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Sustainability and the poor: Will the two ever get along?

In connection with its production of red, black & GREEN: a blues, presented as part of the Live Arts Philly Fringe festival, the Annenberg Center last evening hosted a panel that sought to address how to engage communities in sustainability issues. It proved an enlightening mix of provocative questions, thoughtful answers, and rousing audience response.
 
The writer and performer of red, black & GREEN: a blues, a multi–media spoken word piece, Marc Bamuthi Joseph, served as moderator, or “mediator,” as he termed it, of the event. First, though, he recited a snippet of his work — it involved personalities in Chicago and the Sudan and concluded with the phrase “if you’re brown, you cannot go green till you respect black life.”

Wearing a t-shirt that read “Black Future” and bright red running shoes, he accented his narrative by leaping around the non-stage of the auditorium in hip hop fashion, occasionally revealing a matching red belt.

He then praised the assembled panel members and their dedication to “attack, address and resolve” the matters his work deals with. He asked each one — Katherine Gajewski, Director of Sustainability for the City of Philadelphia, Amy Hillier, Assistant Professor at the University of Pennsylvania School of Design, Aaron Levy, Executive Director for the Slought Foundation, and Kira Strong, Vice President of Community and Economic Development, People’s Emergency Center (PEC) — to talk about their work.The latter two organizations are nonprofits based in West Philadelphia.

Of her emphasis on mapping in her planning instruction and research, Hillier noted that “geography is one of the primary ways that a lot of us insulate ourselves from some of those truths Mark was talking about.” Levy added that for him performance and visual arts culture can be a way to knot together disparate threads between efforts like sustainability and the greater community.

When Joseph asked the panel to define how they measure success, Gajewski was quick with a ready answer since Greenworks, her bailiwick, is all about metrics and goals. Strong said if she was “out of business” in ten years, she’d consider that the ultimate measure.

Education emerged as a strong theme — both for people like Hillier, who says she uses the research of W.E.B.. Du Bois (author of the 1899 classic The Philadelphia Negro) and the 1950s stories of red-lining and gentrification in Philadelphia neighborhoods as illustration for her future planners, and for Strong, who suggested that it was critical to build capacity for community members to not only have a seat at the table, but to recognize that there is a “table.”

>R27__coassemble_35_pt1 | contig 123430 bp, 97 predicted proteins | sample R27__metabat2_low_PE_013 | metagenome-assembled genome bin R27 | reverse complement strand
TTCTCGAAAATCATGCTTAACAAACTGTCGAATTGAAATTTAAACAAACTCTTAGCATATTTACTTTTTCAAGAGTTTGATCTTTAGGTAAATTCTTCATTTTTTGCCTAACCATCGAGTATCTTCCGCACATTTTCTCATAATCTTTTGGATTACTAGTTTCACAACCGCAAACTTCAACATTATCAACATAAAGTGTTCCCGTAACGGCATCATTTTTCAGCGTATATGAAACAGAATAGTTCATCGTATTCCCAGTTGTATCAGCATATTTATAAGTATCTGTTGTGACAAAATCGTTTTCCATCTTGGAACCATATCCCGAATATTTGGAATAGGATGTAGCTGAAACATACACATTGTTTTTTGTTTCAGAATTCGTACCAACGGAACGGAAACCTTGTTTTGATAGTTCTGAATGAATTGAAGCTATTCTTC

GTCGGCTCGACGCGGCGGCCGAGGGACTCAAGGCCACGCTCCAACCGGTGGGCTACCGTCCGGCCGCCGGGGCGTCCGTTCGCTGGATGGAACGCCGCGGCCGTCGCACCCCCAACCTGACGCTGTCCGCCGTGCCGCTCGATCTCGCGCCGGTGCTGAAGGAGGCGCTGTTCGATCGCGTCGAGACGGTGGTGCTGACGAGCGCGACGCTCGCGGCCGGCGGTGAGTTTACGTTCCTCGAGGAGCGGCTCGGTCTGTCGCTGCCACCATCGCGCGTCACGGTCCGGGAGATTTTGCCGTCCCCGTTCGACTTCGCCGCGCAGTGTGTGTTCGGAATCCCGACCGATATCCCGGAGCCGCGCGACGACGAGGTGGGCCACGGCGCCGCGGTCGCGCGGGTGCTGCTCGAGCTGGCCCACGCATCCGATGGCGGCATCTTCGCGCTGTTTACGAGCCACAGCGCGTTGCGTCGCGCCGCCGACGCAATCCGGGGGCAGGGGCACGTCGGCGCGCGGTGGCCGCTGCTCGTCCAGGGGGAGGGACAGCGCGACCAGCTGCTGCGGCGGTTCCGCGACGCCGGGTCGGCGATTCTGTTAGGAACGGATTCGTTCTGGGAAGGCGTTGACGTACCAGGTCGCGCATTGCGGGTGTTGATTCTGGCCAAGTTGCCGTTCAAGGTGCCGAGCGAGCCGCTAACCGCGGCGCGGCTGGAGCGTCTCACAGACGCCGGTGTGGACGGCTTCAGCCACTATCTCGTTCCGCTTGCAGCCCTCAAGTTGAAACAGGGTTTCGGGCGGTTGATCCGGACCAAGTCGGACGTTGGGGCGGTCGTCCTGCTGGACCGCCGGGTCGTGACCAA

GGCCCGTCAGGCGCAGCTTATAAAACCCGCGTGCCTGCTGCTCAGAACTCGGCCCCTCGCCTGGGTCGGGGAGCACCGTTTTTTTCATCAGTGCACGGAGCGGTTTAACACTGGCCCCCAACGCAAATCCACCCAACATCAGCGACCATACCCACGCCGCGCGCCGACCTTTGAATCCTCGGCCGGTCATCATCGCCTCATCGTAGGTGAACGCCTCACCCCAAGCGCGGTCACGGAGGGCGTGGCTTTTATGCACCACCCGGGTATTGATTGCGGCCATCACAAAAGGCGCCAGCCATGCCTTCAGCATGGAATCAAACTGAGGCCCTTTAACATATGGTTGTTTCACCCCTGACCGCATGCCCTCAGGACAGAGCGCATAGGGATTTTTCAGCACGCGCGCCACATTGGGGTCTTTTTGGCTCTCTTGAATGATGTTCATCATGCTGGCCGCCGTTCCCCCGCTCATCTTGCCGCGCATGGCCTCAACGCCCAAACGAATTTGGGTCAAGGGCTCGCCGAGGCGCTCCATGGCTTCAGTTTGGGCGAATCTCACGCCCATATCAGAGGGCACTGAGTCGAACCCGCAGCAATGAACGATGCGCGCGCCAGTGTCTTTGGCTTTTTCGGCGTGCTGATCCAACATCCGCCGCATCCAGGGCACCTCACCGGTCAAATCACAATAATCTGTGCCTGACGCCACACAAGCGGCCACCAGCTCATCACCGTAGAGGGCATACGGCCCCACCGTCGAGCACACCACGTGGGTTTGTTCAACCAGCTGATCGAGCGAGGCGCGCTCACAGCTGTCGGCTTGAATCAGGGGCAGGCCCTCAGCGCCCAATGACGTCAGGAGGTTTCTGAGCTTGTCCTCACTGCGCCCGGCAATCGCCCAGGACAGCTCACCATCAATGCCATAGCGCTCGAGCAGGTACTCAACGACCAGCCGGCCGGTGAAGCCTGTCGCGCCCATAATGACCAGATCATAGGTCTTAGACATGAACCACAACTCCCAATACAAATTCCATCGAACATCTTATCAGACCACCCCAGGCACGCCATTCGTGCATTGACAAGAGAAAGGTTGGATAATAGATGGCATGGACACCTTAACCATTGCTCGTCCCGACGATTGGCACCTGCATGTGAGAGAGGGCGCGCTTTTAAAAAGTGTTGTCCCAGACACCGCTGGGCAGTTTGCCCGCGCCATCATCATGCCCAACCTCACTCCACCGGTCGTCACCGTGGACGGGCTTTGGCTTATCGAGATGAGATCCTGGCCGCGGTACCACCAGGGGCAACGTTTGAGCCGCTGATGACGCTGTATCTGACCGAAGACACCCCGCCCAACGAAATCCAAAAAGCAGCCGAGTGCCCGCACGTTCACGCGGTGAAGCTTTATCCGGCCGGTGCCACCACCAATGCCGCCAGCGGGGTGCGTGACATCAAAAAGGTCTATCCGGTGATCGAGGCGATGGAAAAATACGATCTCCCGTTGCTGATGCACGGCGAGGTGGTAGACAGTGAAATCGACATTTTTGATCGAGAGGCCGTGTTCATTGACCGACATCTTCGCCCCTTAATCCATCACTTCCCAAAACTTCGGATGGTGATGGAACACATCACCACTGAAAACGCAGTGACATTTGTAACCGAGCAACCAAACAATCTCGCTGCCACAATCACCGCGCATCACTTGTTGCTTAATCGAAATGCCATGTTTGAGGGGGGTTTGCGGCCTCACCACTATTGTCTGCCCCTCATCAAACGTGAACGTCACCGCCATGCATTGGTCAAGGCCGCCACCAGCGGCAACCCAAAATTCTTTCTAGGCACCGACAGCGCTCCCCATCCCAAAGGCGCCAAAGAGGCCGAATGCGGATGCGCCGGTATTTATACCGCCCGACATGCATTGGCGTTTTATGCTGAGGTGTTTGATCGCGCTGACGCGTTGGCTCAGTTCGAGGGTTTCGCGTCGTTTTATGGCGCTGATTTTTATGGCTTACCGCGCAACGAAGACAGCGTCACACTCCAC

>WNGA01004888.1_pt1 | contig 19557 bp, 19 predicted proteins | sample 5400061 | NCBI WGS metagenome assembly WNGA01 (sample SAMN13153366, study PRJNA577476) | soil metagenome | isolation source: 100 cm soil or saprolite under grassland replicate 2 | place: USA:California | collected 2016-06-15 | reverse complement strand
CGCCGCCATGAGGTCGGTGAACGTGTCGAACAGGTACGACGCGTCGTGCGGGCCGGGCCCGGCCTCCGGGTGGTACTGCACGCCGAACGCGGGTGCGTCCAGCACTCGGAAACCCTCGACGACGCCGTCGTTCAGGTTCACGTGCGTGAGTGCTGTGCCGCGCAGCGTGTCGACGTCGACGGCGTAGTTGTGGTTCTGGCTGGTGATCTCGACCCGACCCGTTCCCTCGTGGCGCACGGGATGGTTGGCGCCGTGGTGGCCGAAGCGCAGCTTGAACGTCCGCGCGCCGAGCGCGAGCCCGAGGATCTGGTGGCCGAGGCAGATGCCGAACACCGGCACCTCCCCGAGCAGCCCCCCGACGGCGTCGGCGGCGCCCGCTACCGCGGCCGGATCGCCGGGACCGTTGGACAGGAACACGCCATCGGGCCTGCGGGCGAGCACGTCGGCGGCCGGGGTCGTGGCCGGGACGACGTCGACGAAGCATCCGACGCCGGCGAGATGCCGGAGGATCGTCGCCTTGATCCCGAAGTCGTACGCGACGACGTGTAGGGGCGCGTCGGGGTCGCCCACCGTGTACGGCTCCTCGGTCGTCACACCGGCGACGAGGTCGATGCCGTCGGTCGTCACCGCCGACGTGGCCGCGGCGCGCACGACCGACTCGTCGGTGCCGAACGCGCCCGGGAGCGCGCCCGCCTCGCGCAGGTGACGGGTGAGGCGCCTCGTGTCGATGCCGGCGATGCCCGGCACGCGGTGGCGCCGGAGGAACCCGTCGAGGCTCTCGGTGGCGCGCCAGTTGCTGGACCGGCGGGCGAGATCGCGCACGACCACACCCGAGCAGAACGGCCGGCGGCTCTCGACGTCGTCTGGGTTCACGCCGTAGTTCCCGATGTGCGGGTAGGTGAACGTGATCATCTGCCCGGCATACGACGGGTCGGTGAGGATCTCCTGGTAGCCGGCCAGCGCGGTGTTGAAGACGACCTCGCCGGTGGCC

Gajewski reminded those in the audience that Greenworks and its programs have captured the envious eyes of other big cities; while Levy suggested we could still learn a lot from Latin American, South American, and even African nations.

Still, “no matter how hard you all try, there’s a disconnect with the community,” insisted one audience member. “As integrated and diverse as Philadelphia is, it’s still very segregated.” Government could “pump money in,” she said, it could “plant trees and paint murals” and soon enough it would all look like it “never got touched again, after they cut the ribbon.” Or conversely, she added, things could stay “nice” and the area would become gentrified, displacing the very people the do-gooders had sought to help.

Strong acknowledged that she has been called “part of the problem” by creating affordable housing and then a “gentrifier” in the same week, but reiterated that a “multi-pronged” approach toward helping people engage within the available structures remained vitally important. It seems so simple, added Hillier, to invest in a community and not cause displacement, “but we’ve have a long history of failure.” The best tool she had to guard against this in the future, she said, was to “tell the stories” of what happens when those dangers aren’t heeded.

“If we’re going to win, environmentalism cannot be a segregated, activist event,” Joseph observed, suggesting that all communities had to be involved, not just the ivy tower ones. Picking up on that point, another audience member chided the panel for speaking to the converted. He also made an impassioned observation that some of the “small things” might be missed, swallowed up in a sea of grand ideas. For example, he asked, why was the lobby water fountain blocked by a table laid out with plastic water bottles? “We’re not in the Gobi Desert,” he said. “Why do we need them?”

Indeed, this writer had sidled behind that very table to get a drink of water from the fountain —and then sat shivering in an overly air-conditioned room as the temperature reached a pleasant 65-degrees outside.

Change takes time, said the various members of the panel. “Ultimately,” observed Joseph, “it boils down to personal accountability and personal values.”
Performances of red, black and GREEN: a blues will take place this weekend on tonight at 7:30 PM and Saturday at 8 PM.  For tickets or for more information, visit AnnenbergCenter.org or call 215.898.3900.

Contact the reporter at jgreco@planphilly.com and follow her on Twitter @joanngreco

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